Here is it is important to recall Paul Sweezy’s point that fascism is the antonym of liberal- democratic capitalism. It is a form of capitalist state that seeks to overturn liberal democracy and to replace with a centralized, repressive regime enforcing a privatized monopolistic economy. What stands out in such a state is the means of repression it utilizes, but it has as its raison d’être the promotion of capital accumulation on behalf of big corporations/cartels, just like monopoly capitalism generally—only in this case through a complete removal of political sovereignty from the people.

 
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Do you think your view of Trump has been further vindicated since your book was published? And how would you answer critics who say that neo-fascism is not the proper way to characterize the Trump administration? He may be an authoritarian, a racist, a serial abuser of women, and a xenophobe, but fascism is too strong of a word to use in characterizing him and what he has done since becoming president.

Yes, it is an unfortunately the case that the main political, economic, and environmental dangers highlighted in Trump in the White House have materialized to a considerable extent in the events of the last two and a half years. There has been a determined effort in the corporate media to hide the seriousness of the situation by characterizing the whole Trump phenomenon as no more than an authoritarian personality at the head of a right-wing populism, likely to be kicked out of office in the next election. But to argue in this way is to remove all of the essential elements of the phenomenon and to downplay the dangers. The neofascist shift that the Trump administration promoted in its initial radical phase was followed by a partial compromise in a kind of neoliberal-neofascist alliance, but with neo-fascism gaining ground all the time and seeking to break the alliance.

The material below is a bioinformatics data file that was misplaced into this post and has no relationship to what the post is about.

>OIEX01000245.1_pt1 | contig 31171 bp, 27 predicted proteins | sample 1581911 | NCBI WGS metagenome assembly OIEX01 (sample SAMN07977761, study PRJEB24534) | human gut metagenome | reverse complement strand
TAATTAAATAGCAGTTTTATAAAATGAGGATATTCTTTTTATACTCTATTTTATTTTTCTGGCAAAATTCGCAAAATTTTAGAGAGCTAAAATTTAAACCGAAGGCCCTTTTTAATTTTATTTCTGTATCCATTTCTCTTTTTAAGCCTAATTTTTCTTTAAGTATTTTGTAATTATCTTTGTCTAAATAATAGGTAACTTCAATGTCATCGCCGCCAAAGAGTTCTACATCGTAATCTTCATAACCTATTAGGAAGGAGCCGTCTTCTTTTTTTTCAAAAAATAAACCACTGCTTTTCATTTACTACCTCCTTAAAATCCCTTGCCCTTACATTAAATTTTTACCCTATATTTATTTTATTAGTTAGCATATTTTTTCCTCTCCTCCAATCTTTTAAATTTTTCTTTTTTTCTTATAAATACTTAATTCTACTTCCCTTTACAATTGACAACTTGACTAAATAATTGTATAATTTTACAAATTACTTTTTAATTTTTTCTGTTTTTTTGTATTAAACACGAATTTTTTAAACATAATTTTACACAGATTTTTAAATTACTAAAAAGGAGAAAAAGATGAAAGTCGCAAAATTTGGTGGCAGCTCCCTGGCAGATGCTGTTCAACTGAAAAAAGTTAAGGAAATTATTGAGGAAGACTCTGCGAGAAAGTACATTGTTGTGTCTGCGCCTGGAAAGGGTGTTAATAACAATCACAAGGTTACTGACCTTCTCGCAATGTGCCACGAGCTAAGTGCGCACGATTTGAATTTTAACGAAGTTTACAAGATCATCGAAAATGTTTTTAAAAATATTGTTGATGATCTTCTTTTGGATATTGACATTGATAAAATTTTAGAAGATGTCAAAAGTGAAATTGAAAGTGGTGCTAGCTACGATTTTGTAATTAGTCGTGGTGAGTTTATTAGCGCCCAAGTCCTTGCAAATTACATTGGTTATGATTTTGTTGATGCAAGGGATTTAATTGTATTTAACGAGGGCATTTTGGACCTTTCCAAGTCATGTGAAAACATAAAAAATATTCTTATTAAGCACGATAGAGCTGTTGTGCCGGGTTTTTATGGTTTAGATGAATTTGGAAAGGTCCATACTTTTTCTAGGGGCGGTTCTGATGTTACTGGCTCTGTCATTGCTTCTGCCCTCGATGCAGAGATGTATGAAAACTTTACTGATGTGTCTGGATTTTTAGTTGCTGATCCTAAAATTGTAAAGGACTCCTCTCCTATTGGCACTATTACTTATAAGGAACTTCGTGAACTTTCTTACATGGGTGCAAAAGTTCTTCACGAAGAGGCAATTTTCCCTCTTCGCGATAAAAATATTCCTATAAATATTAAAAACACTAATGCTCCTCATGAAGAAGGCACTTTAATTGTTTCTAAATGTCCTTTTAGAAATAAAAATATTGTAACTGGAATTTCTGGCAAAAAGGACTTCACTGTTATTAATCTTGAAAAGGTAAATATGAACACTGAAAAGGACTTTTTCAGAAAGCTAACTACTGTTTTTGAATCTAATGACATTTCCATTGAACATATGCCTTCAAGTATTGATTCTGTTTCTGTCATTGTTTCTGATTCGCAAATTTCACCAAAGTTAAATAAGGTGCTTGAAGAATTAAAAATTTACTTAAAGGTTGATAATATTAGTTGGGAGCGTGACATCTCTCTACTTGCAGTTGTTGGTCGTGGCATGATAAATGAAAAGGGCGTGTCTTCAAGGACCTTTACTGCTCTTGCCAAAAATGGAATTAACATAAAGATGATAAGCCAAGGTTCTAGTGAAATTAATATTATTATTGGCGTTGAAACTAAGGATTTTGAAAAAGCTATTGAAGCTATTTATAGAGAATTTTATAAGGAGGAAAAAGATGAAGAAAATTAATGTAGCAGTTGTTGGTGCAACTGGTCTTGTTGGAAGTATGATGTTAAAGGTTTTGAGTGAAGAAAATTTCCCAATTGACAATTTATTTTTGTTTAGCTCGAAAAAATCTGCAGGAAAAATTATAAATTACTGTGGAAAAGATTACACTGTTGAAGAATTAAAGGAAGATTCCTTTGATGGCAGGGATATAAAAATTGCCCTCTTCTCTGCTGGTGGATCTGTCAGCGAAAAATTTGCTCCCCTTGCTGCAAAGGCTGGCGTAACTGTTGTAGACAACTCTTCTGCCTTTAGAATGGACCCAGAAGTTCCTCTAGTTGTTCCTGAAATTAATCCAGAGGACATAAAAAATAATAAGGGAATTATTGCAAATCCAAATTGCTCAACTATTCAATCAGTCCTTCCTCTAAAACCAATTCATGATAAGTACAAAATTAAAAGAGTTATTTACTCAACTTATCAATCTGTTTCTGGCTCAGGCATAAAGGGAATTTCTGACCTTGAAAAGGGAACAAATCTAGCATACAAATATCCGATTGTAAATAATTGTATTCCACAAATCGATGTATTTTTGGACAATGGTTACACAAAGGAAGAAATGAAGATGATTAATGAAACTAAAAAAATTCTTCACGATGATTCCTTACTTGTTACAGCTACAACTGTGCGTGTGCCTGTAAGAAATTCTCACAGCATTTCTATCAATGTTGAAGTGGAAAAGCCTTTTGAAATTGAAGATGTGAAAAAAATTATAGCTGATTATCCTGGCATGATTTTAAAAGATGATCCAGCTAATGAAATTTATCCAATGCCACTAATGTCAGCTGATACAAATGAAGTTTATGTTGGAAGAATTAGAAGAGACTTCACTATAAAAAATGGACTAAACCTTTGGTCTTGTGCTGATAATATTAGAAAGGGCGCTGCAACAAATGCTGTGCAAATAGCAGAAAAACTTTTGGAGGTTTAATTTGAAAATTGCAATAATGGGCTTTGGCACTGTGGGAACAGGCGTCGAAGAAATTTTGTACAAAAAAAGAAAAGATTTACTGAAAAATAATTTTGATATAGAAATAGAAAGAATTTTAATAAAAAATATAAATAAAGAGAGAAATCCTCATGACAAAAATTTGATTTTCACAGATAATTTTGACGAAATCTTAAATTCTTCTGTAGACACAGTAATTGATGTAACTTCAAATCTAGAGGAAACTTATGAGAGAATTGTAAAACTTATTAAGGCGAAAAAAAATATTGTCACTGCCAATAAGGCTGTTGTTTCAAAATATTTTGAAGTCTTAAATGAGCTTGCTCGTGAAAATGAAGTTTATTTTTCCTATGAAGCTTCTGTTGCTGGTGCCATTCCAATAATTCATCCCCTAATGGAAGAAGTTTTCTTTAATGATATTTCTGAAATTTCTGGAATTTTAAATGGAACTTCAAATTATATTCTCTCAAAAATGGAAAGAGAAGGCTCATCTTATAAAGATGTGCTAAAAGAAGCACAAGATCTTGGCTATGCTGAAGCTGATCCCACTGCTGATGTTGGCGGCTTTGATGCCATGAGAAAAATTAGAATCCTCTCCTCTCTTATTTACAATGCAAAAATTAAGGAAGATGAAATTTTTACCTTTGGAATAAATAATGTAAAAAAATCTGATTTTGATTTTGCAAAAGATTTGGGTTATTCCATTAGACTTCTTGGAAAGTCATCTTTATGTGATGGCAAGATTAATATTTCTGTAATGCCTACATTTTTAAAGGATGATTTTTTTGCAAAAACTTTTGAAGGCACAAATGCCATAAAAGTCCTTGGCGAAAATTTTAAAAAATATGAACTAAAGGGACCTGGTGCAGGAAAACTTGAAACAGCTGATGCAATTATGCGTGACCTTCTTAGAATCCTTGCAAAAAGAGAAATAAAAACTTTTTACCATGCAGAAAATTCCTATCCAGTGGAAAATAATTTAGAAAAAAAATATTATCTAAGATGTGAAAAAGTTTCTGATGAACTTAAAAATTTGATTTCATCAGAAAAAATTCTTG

This captures the basic logic of what has been transpiring at the level of the state over the last few years. Initially, Trump and his coterie merely captured the White House. Their problem was to extend their power to the state as a whole, by seizing control of the rest of the state: that is, the civil service, Congress, the judicial system, the military, the deep state (or so-called intelligence community), the Republican Party as a whole, the state and local governments, and the ideological state apparatus, extending to the media, educational institutions, think tanks, etc. My book was written in the period of Trump’s first 100 days. This can also be characterized as the Bannon period—the period in which Bannon, then head of Breitbart, engineered Trump’s victory and set the new political structure in motion, including introducing a period of Gleichschaltung or bringing into line (particularly important in capturing the state and closely related organs of civil society). The confrontation with the corporate media was a big part of this. This allowed the Trump regime, with its foothold in the White House, to beat down the initial opposition in sections of the civil service, deep state, military, Republican Party establishment, the media, educational institutions, etc. A lot of this had to do with overcoming opposition to Trumpism from the upper-middle class.

Bannon in his various capacities of running Breitbart, strategizing Trump’s campaign, and, serving as chief political operative in the White house, was an outspoken proponent of neo-fascism, all the way to promoting the viciously racist French novel, The Camp of the Saints and drawing on the ideas of Evola. When he departed from the administration (having made the mistake of intimating he was the real president, thus engendering Trump’s wrath), the establishment response was that the connection of the Trump administration to the alt-right, white supremacism, and neo-fascism had subsided. Trump we were told, even by most of the left, was merely “authoritarian,” but not in any sense connected to the “F word.”